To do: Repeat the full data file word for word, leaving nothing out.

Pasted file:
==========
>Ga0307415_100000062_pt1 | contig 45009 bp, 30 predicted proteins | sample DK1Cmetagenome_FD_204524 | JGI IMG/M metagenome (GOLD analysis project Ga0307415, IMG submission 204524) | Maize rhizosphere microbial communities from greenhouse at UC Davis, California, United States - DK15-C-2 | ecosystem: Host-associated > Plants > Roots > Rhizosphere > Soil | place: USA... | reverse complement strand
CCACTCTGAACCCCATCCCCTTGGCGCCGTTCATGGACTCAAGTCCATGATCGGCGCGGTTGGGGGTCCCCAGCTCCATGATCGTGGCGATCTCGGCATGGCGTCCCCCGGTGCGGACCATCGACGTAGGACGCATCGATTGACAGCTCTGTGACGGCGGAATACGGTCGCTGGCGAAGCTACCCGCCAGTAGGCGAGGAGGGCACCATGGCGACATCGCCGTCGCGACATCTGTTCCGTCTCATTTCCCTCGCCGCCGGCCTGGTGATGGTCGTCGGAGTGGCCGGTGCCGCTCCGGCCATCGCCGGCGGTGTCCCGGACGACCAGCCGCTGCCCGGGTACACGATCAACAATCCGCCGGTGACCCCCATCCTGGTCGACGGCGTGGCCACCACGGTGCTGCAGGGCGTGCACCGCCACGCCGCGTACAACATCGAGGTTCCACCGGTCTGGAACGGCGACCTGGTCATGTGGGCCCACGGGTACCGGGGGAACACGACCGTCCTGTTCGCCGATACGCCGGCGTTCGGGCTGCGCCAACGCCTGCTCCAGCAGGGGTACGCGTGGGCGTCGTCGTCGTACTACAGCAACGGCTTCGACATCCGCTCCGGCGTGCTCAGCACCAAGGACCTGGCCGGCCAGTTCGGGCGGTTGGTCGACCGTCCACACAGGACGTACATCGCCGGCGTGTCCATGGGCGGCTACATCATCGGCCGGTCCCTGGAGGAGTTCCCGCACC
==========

>Ga0307415_100000062_pt1 | contig 45009 bp, 30 predicted proteins | sample DK1Cmetagenome_FD_204524 | JGI IMG/M metagenome (GOLD analysis project Ga0307415, IMG submission 204524) | Maize rhizosphere microbial communities from greenhouse at UC Davis, California, United States - DK15-C-2 | ecosystem: Host-associated > Plants > Roots > Rhizosphere > Soil | place: USA... | reverse complement strand
CCACTCTGAACCCCATCCCCTTGGCGCCGTTCATGGACTCAAGTCCATGATCGGCGCGGTTGGGGGTCCCCAGCTCCATGATCGTGGCGATCTCGGCATGGCGTCCCCCGGTGCGGACCATCGACGTAGGACGCATCGATTGACAGCTCTGTGACGGCGGAATACGGTCGCTGGCGAAGCTACCCGCCAGTAGGCGAGGAGGGCACCATGGCGACATCGCCGTCGCGACATCTGTTCCGTCTCATTTCCCTCGCCGCCGGCCTGGTGATGGTCGTCGGAGTGGCCGGTGCCGCTCCGGCCATCGCCGGCGGTGTCCCGGACGACCAGCCGCTGCCCGGGTACACGATCAACAATCCGCCGGTGACCCCCATCCTGGTCGACGGCGTGGCCACCACGGTGCTGCAGGGCGTGCACCGCCACGCCGCGTACAACATCGAGGTTCCACCGGTCTGGAACGGCGACCTGGTCATGTGGGCCCACGGGTACCGGGGGAACACGACCGTCCTGTTCGCCGATACGCCGGCGTTCGGGCTGCGCCAACGCCTGCTCCAGCAGGGGTACGCGTGGGCGTCGTCGTCGTACTACAGCAACGGCTTCGACATCCGCTCCGGCGTGCTCAGCACCAAGGACCTGGCCGGCCAGTTCGGGCGGTTGGTCGACCGTCCACACAGGACGTACATCGCCGGCGTGTCCATGGGCGGCTACATCATCGGCCGGTCCCTGGAGGAGTTCCCGCACC